Well, we are not really learning Chinese but we are trying to learn the Chinese way and how to operate here considering that we are severely handicapped by not being able to read the Chinese characters (or speak it!). Luckily we have found most people extremely friendly and happy to answer our Ni Hao (hello) even if we have to continue in ‘charades’ from there.
Leaving Hanoi on a night train I had a slightly surreal moment when we walked into the waiting room and saw somebody I knew. John and Michelle who own Hotel DeBrett (by far the nicest hotel in Auckland!) had also travelled through Cambodia and Vietnam and John was now taking the same train as us to China. What’s the chance of that?
We got off the train in Nanning, the first major city across the Chinese border. It’s a big city of 6.5mill people but not very touristy and we had trouble finding our hotel as street signs are only in Chinese and the hotel name, in English, wasn’t really visible from the street. Walking around town, people are obviously not very used to Westerners as they would stare and often say hello. One guy laughingly came over to tell Nick what a big nose he has! Armed with our phrase book we had to get a few things in a pharmacy and again were met with lots of smiles.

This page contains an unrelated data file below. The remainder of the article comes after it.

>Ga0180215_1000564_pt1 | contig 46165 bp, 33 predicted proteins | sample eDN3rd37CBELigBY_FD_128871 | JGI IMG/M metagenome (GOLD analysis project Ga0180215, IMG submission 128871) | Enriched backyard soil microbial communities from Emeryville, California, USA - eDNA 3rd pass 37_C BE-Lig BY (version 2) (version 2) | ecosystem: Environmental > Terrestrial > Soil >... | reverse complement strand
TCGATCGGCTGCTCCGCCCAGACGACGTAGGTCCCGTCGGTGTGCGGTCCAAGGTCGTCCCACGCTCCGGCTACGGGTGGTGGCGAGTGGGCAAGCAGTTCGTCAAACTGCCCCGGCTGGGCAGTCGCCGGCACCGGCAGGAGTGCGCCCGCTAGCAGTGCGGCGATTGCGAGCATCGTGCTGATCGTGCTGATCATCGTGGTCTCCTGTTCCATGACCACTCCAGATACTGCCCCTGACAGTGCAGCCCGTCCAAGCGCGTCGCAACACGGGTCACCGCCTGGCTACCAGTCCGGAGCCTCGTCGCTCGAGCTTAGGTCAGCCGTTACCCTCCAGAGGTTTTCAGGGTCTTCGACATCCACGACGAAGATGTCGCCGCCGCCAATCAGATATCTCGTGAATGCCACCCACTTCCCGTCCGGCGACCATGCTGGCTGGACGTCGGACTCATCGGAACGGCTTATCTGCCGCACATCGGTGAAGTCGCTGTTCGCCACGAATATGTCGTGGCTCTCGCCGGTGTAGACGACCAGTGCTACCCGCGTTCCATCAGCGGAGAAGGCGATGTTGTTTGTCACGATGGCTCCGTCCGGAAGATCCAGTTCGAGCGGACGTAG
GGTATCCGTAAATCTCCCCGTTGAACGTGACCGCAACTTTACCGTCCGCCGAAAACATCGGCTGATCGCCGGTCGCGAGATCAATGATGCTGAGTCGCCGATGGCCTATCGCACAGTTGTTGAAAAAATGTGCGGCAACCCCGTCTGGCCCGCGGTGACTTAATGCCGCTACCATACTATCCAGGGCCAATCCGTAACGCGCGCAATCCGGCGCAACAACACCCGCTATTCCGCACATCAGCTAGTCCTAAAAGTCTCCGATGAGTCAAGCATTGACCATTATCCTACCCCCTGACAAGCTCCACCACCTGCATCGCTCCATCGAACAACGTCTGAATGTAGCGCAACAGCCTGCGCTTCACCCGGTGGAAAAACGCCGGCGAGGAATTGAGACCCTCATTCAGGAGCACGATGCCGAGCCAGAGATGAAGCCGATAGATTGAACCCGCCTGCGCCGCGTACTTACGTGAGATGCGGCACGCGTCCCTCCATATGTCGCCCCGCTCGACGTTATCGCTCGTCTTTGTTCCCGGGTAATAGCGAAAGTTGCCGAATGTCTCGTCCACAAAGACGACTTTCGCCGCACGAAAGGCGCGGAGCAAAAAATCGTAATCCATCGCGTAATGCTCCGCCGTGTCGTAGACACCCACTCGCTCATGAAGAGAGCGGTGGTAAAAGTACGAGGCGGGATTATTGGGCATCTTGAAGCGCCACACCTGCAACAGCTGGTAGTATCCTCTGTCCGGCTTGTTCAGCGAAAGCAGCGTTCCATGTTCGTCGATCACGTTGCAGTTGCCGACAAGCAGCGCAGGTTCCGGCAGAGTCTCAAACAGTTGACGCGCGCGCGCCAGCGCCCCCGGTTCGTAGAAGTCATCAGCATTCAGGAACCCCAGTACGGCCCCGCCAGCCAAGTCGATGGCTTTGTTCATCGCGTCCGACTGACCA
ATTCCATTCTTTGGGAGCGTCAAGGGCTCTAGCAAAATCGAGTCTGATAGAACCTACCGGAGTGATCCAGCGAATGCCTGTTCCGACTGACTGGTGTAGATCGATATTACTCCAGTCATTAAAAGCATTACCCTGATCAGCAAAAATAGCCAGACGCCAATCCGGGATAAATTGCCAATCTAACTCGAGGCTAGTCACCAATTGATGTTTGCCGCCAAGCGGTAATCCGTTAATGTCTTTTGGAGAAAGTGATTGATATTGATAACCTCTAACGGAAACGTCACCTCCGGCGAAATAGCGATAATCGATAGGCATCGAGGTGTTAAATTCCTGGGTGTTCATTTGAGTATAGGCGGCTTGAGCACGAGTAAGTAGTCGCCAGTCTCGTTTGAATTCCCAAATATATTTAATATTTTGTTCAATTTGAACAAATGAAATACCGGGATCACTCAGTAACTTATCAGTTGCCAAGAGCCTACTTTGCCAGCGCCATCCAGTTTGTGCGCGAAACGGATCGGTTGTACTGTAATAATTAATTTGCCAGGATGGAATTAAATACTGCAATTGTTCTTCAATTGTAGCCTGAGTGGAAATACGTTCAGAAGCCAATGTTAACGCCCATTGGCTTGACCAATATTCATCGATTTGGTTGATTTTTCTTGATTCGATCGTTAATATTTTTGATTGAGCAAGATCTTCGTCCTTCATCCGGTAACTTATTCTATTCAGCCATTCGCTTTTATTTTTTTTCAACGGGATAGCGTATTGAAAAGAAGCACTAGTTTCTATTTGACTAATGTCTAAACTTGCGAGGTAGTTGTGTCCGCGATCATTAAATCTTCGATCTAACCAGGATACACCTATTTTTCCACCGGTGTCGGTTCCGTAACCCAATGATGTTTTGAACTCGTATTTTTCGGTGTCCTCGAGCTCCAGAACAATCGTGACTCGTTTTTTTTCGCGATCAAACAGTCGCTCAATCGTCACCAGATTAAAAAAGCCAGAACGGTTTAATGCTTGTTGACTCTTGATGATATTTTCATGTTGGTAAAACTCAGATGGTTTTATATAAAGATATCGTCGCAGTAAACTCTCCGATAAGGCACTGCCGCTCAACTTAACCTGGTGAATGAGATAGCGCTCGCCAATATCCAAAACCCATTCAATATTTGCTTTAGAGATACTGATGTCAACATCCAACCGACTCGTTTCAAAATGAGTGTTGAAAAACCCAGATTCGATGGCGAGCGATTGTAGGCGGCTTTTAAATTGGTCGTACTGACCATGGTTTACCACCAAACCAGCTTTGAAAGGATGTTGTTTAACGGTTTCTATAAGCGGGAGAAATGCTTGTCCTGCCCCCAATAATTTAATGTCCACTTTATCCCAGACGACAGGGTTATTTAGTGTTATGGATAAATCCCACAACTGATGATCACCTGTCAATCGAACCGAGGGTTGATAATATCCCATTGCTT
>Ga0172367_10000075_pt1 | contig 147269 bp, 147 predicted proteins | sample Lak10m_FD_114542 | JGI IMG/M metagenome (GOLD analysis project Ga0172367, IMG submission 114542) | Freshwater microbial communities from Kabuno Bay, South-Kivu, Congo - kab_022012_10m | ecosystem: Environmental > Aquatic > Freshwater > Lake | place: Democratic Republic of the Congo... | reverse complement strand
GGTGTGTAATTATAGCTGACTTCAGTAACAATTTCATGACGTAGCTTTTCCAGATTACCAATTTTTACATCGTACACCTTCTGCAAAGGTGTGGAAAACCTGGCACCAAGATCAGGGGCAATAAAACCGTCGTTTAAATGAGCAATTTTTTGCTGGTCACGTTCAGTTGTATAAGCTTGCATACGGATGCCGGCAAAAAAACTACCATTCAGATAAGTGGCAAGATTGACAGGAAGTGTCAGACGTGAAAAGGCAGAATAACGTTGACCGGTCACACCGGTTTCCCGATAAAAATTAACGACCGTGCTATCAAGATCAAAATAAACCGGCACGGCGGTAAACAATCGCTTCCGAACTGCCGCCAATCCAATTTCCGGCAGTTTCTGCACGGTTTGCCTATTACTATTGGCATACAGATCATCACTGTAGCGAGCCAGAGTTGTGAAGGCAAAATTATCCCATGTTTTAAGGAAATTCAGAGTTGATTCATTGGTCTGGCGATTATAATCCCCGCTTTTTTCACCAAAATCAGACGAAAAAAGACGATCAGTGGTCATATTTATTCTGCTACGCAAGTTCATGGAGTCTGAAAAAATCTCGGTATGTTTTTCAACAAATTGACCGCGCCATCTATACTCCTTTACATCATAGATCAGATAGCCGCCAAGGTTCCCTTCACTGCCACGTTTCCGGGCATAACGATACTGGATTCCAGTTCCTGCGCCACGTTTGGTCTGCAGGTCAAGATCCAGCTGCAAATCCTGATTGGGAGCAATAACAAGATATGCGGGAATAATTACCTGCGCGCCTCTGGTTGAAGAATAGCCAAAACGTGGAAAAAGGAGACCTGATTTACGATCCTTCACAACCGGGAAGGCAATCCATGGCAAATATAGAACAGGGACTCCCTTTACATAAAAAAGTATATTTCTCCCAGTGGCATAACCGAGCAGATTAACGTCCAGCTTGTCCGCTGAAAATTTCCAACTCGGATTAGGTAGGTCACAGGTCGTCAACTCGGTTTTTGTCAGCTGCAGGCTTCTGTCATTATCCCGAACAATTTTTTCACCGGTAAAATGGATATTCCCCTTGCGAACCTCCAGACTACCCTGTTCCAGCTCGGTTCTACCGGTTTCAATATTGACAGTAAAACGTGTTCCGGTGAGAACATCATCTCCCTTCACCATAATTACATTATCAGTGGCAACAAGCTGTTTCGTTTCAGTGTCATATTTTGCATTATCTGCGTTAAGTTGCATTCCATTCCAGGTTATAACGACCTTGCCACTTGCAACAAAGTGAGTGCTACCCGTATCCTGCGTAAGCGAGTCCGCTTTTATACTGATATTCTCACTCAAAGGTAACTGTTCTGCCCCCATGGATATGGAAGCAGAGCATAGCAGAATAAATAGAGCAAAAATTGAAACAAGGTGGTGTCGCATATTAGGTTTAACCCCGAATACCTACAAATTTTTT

We decided to make our way to Shanghai through a few more traditional and picturesque towns and headed 3 hours NE to Guilin where we would spend a few days in the general area.
Next stop was Guilin, a much smaller and much more touristed town although by far most tourists are Chinese.
We started getting into the food which is quite a change from Vietnam and also very different to the Chinese food we get in Australia and Europe as that’s mainly Cantonese-style cuisine.
Nick bought a t-shirt from the market which reads ‘I have no money – please don’t follow me’. We thought it was aimed at the street vendors, similar to the t-shirt you can buy in Cambodia which reads ‘No tuk tuk today – or tomorrow’. We’ve later been told it says ‘Please don’t follow me, if you don’t have any money’. Either way it attracts a few laughs.
What is amusing is that Nick is the only one with Chinese writing on his t-shirt. Everybody else wears t-shirts with English slogans such as ‘Buy me Chocolate’,’Hold me tight’, ‘Life is Cool’ and the rather mysterious ‘Bowler hat is dope, just like bowler’.
Guilin is the starting point for visiting Yangshuo and that’s where we were off to next…
TOP OF PAGE